by Robert M. Hunter, Registered Patent Agent

News about patents, licensing and seed capital sources for inventors and innovating organizations.


I. USING LINKING CLAIMS TO REDUCE PATENT COSTS--Experience has shown that using a simple claim drafting technique can reduce patent costs.

II. NEW USE INVENTIONS--If you have invented a new use for an existing product or process, learn how your invention can be protected.


Both U.S. patent laws and court decisions have made it clear that only one invention can be claimed in an issued U.S. patent. While 35 U.S.C. 121 allows the U.S. Patent and Trademark Office (USPTO) to restrict examination to a single “independent and distinct” invention, the position of the USPTO is that the law is “redundant” and that those two words mean the same thing. An entire chapter (Chapter 800) of the Manual of Patent Examining Procedure (MPEP) is devoted to explaining the USPTO position on the issue, which is a muddy issue at best.

A decision by a USPTO Examiner that an application contains claims to two or more inventions can have expensive consequences. Also, because the decision can be somewhat subjective, it hard to reverse. First, a response to the Office action containing such a requirement must usually be prepared, containing an election of the invention to be examined, as well as arguments that “traverse” the requirement. If that is not successful, a petition can be prepared and filed. If that is not successful, one or more divisional applications must be filed. The USPTO (small entity) filing fee alone is $355 for each application. Alternatively, a filing fee can be paid for each extra invention in the original application. More significantly, a separate series of maintenance fees must be paid for each issued patent, which can amount to over $3,000+ over the life of each patent.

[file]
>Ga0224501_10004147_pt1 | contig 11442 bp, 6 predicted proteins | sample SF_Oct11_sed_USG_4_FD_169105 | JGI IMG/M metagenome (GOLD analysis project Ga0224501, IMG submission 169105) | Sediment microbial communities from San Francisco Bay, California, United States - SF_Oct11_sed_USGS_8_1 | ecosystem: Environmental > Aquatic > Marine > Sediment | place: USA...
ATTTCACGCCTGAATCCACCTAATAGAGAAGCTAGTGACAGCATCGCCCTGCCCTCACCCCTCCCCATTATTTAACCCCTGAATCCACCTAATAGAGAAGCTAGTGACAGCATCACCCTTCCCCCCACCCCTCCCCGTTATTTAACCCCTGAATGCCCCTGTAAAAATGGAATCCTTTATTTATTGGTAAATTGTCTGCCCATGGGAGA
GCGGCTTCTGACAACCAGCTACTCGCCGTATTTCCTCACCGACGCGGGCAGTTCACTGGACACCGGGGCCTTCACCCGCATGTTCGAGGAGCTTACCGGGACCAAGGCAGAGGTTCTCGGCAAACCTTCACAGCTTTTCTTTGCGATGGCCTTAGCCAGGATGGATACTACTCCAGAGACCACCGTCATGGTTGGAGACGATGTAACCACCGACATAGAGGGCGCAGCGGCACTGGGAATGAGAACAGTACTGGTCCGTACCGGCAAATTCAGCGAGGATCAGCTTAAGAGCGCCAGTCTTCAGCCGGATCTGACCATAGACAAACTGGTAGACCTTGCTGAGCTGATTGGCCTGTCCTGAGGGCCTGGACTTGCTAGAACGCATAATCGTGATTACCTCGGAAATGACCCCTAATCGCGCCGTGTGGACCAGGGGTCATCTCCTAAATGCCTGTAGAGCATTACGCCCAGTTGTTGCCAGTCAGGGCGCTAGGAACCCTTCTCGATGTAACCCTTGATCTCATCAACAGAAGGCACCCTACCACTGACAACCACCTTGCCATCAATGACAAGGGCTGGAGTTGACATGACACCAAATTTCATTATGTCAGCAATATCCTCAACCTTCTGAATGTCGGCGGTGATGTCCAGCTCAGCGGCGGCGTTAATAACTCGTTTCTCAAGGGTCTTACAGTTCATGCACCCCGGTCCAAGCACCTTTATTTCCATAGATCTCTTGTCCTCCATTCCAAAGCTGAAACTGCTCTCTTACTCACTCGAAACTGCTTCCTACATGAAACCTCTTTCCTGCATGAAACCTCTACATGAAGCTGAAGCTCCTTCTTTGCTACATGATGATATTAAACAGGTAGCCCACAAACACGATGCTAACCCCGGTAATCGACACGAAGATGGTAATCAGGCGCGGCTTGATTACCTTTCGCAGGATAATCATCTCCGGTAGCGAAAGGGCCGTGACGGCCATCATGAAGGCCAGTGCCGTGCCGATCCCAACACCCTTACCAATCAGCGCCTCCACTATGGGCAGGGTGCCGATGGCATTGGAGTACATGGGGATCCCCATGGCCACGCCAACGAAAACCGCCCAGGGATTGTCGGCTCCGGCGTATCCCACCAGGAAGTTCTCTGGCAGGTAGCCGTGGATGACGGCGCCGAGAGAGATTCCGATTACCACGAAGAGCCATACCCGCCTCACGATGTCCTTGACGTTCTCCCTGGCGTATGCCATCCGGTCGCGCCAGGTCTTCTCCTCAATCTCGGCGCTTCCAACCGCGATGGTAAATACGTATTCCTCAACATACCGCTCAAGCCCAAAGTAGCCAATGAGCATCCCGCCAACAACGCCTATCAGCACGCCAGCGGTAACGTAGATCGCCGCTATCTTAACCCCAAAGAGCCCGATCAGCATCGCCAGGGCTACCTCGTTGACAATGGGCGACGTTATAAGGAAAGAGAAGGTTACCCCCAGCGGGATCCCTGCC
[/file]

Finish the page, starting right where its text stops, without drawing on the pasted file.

While nothing can prevent an Examiner from issuing a restriction requirement, two techniques can be used to head off the problem. While one or both of these techniques are preferably used in the application as filed, they can also be used in a response to a restriction requirement.

One is to draft a “generic” or “genus” claim of sufficient breath that it covers all disclosed “species” (related variations) of the invention and, often, additional undisclosed species. For example, different claimed subcombinations (operable subassemblies) that are usable with each other may be species of a common, claimed generic invention that comprises all of the subcombinations. Another example would be species of chemical compounds that are related to one another as intermediate and final products. However, this approach does not work if distinction between the inventions is that each is in a different invention category, for example, product and process, because a claim can cover only a single “statutory class” of invention.